The town of Galway occupied a unique situation in medieval Ireland. Conspicuously English in its religious and political allegiances, it existed in an overwhelmingly Gaelic hinterland, far from the institutions of the colonial administration. Having cast off the overlordship of the de Burgh family by the fifteenth century, it functioned as a quasi-oligarchy dominated by a mercantile elite until well into the seventeenth century. Its position as a prosperous port town exposed it to influences from England and the Continent. This study examines how all these elements found expression in the town's civic and religious institutions as well as in its remarkable medieval art and architecture. It argues that the revival of the town in the late fifteenth century sprang from a programme of economic, political, and religious renewal that transformed it into a self-confident, self-regulating urban community, a veritable City of God.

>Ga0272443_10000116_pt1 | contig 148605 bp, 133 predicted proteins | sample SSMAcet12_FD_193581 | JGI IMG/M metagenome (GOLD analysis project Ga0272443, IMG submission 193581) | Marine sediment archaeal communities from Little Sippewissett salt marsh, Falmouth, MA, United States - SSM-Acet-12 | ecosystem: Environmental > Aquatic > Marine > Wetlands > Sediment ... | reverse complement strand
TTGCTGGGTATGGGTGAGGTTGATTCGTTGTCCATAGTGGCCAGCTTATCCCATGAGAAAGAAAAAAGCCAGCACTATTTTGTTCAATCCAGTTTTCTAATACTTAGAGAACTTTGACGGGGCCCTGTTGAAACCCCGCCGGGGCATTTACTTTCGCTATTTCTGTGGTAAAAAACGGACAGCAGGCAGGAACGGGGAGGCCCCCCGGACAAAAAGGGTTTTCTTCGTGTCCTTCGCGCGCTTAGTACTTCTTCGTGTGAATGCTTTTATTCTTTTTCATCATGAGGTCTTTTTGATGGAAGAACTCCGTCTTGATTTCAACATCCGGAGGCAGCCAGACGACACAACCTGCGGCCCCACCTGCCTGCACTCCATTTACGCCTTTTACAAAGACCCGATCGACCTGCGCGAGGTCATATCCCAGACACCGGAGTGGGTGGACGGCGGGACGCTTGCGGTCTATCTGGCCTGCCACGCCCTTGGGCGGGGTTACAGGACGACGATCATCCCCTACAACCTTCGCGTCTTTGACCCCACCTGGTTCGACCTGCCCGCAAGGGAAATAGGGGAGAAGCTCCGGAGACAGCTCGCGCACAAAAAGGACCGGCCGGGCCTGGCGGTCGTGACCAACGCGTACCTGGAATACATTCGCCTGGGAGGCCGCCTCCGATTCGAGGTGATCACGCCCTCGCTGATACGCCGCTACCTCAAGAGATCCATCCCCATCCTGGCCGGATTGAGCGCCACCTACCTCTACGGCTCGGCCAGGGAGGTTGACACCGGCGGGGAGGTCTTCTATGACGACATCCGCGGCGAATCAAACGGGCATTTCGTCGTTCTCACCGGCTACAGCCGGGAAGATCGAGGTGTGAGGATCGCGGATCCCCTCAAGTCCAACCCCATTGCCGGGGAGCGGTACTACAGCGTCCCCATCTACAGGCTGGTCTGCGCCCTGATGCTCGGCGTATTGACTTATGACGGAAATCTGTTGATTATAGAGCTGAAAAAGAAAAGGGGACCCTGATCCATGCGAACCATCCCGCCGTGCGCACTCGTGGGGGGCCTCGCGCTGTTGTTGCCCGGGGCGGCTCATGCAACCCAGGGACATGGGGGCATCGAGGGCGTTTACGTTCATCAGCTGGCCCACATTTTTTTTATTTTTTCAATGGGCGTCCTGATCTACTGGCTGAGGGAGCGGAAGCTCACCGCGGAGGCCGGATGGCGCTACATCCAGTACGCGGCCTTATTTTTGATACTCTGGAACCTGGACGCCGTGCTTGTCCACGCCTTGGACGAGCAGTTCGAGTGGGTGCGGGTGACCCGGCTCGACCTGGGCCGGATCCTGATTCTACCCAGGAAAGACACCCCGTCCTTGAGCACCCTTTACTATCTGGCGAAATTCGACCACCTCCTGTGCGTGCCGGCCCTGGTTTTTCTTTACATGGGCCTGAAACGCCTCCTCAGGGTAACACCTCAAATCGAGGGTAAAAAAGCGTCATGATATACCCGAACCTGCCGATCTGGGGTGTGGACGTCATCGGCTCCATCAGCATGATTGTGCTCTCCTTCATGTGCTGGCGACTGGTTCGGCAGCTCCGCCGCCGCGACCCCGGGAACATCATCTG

Editors: A monk of Glenstal Abbey, Colmán Ó Clabaigh OSB is a medievalist specializing in Irish monastic and religious history. Rachel Moss is an associate professor in the Department of History of Art and Architecture at Trinity College Dublin.